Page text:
Russian Man Chooses Living in Freezing Forest Over Joining Putin's Draft

A Russian man has resorted to living in a freezing, snow-covered forest, at temperatures as low as 12 degrees Fahrenheit, to escape President Vladimir Putin's draft for the war in Ukraine.

The man is in his 30s and goes by the pseudonym "Adam Kalinin" to protect his identity and stop him getting found out. He's even managed to hold down his job, creating a new definition of "remote working."

Speaking to Newsweek, Kalinin said he had decided to disappear from the state authorities "nearly a week" after Putin announced his partial mobilization on September 21 of 300,000 reservists.

Adam Kalinin
The forest Adam Kalinin is hiding in to avoid conscription to the Russian military to fight in Ukraine. Adam Kalinin/Adam Kalinin

In the hours following the announcement, there were nationwide protests and a mass exodus of Russians fleeing across the border to neighboring countries, including Georgia, Finland, Kazakhstan and Mongolia, to avoid being conscripted.

But Kalinin, who has to keep his exact location secret for fear of being called up to fight, chose not leave the country as "the movement was too complicated for us at that moment."

"There was a hype around the air tickets, the queues on the borders... We were not ready for such serious changes: on one hand we didn't want to leave our parents and friends and one the other hand we simply had a lack of money for moving."

Asked why he chose to flee the draft, Kalinin said: "I'm against any war principally. I'm a pacifist. I don't want my country to take part in the war and I especially don't want to take part in any war activity personally. And I suppose that an army must be optional. I think that Putin went crazy, I feel deep sorrow for the Ukrainian people, I don't support this war, I don't understand why it is going on."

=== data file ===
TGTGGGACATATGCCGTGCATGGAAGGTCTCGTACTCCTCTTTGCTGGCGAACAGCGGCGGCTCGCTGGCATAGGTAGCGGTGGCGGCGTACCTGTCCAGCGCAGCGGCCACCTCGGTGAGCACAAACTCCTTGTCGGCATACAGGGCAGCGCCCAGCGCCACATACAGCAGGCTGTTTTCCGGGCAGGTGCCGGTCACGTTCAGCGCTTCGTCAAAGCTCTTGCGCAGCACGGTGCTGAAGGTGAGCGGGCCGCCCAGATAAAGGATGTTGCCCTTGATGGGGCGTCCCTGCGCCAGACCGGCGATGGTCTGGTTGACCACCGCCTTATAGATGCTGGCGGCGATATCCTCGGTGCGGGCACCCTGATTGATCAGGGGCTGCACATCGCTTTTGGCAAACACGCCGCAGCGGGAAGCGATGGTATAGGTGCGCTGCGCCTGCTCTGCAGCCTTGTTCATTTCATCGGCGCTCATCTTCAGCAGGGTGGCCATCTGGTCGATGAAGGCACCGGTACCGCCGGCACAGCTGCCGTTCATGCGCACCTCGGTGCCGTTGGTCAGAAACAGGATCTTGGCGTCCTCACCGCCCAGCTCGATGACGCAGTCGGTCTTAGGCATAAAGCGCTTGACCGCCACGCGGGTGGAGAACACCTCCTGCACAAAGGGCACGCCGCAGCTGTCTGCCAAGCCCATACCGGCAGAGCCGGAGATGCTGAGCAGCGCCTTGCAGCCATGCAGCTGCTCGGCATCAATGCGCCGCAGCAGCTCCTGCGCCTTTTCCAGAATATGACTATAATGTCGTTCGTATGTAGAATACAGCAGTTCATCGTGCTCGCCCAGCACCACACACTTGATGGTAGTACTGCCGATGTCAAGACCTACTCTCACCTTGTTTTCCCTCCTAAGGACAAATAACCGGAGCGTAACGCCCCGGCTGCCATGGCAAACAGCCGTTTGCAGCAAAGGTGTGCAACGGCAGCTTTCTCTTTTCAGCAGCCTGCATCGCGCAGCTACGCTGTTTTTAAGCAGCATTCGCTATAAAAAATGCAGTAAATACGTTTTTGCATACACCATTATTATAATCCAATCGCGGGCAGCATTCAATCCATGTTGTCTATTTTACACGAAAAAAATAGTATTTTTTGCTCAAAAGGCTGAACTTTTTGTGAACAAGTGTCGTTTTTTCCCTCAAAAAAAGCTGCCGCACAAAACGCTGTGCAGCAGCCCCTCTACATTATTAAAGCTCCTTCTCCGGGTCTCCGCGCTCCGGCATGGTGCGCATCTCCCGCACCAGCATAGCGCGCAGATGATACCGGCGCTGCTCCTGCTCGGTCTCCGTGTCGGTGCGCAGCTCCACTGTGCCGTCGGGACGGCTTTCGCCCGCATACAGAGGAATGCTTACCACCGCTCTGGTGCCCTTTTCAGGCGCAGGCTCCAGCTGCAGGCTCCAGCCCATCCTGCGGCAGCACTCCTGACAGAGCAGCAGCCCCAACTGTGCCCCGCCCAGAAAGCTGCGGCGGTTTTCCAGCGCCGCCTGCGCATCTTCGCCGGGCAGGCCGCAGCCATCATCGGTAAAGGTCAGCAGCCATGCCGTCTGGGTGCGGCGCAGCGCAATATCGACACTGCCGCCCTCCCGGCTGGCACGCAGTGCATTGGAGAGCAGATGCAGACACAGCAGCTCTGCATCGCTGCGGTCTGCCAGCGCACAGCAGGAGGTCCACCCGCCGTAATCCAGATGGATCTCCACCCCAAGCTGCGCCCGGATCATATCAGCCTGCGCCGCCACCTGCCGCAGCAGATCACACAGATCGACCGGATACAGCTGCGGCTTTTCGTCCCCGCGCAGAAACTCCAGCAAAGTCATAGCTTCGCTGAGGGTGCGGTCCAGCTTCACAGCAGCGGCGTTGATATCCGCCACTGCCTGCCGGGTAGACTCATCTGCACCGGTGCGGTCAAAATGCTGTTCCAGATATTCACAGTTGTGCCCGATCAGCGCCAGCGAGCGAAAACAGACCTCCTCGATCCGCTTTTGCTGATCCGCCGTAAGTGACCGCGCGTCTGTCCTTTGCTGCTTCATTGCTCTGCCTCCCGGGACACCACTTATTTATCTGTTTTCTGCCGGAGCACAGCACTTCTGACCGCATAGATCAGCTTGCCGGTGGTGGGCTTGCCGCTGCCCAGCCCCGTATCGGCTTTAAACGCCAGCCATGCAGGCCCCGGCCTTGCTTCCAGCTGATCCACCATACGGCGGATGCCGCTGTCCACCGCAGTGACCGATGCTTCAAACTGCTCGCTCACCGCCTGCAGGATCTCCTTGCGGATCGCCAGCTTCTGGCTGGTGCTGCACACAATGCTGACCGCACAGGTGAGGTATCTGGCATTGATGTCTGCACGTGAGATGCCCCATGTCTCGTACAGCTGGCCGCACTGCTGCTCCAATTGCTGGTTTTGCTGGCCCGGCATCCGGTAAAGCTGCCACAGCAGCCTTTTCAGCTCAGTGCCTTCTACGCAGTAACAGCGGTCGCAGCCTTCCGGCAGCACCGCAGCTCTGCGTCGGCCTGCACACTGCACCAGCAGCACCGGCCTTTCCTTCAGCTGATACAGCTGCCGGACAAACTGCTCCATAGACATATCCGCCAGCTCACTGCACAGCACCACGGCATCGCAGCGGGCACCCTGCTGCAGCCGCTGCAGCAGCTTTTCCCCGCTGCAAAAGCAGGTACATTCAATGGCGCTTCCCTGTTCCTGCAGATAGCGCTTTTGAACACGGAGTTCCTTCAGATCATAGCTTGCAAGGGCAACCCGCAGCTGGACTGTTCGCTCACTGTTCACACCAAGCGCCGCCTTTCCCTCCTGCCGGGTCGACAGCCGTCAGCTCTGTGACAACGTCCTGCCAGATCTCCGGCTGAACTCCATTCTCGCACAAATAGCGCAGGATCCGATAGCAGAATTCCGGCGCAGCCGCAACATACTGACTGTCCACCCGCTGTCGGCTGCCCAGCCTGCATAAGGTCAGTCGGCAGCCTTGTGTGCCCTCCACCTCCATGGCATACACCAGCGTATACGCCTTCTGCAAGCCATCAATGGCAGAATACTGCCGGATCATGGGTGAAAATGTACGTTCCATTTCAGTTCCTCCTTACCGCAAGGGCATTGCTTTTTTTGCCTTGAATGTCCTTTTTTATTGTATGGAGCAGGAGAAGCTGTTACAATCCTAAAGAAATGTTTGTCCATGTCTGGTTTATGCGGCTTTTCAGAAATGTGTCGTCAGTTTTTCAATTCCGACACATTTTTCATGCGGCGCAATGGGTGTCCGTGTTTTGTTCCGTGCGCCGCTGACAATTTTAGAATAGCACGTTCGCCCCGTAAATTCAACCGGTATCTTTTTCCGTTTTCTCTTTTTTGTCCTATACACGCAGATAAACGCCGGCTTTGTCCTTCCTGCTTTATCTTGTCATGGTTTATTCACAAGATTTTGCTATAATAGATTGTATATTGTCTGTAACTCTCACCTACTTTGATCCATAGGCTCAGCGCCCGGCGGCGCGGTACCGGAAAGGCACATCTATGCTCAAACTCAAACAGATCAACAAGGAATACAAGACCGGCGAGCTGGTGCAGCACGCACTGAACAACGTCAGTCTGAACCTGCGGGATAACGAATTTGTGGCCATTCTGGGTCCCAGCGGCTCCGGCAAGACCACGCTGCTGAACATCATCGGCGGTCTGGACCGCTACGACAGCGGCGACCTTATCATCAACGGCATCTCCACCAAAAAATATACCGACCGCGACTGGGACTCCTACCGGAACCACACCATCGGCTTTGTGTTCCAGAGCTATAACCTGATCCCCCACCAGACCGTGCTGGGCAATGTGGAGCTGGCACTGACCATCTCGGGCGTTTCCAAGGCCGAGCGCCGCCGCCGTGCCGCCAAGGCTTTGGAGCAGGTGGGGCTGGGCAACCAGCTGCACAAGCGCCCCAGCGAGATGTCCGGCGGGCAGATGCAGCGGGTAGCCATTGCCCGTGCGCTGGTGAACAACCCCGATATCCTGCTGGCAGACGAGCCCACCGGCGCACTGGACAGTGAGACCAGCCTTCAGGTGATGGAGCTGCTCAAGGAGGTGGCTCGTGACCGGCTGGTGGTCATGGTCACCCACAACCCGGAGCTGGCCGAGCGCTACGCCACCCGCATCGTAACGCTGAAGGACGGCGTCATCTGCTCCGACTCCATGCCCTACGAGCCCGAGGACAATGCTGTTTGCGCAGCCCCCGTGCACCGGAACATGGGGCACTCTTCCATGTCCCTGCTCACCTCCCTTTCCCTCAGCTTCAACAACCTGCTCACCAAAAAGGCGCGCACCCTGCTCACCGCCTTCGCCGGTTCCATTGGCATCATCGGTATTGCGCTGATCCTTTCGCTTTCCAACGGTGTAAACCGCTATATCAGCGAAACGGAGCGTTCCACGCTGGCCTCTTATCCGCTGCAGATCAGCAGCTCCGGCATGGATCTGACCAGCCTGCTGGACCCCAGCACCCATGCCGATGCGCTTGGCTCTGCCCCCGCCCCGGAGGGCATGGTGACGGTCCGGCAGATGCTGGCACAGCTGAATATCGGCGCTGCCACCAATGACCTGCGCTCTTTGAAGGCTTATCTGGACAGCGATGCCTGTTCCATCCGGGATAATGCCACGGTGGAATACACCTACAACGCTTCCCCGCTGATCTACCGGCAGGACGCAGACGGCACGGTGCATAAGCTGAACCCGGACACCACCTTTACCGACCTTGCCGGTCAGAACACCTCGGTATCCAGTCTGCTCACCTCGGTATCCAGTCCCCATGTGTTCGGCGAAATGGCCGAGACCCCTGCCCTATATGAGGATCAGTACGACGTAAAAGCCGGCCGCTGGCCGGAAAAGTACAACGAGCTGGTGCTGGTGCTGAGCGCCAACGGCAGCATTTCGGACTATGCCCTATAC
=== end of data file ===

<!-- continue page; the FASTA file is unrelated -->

He said he was ready to make the move quickly because he spend a lot of time camping in Russia with his wife and friends, and so he already had the equipment he needed.

"I've created quite comfortable conditions in the forest already. Despite the freeze I'm great: I sleep well, I eat well, I keep on working as a software developer."

"I tied the antenna to a fir tree for the internet and I use the solar panels for generating the energy."

But unfortunately, the winter in Russia has limited daylight, and Kalinin doesn't have enough solar power to work full days, so he works on the weekend too.

To help with cooking, Kalinin has installed a metal cover inside his large tent, to keep him warm. In terms of food supplies, he has oats, buckwheat, tea, coffee and sugar.

"Not enough fresh fruit and vegetables of course, but it's not too bad. But I have dried vegetables, fruits and meat. My wife dries it for me in the special dryer for vegetables and fruits," he said.

Since he went off grid, he is no longer living with his wife and only sees her in person every three weeks at a point where she drops him supplies.

"I then take the supplies away to a safe place which I visit every few days to stock up," Kalinin said.

He is not too worried about the security services finding him and making him fight in Ukraine, as there is much more incentive to look for men in cities.

"I don't think that they will search for one man in the wilderness."

Kalinin said he has survived the worst of the winter in the niveous forest.

"For example, recently, the temperature dropped to [12 degrees Fahrenheit], colder than I had expected. But now the days are getting longer again and the snow is beginning to melt. I plan to stay where I'm for a while. I don't know, actually... I can't plan anything at all..."

Kalinin has been documenting his life in hiding on his Telegram blog.

On Monday, Russian lawmakers proposed placing restrictions on citizens attempting to leave the country. Russian politicians have even suggested punishments for those fleeing conscription and military "deserters."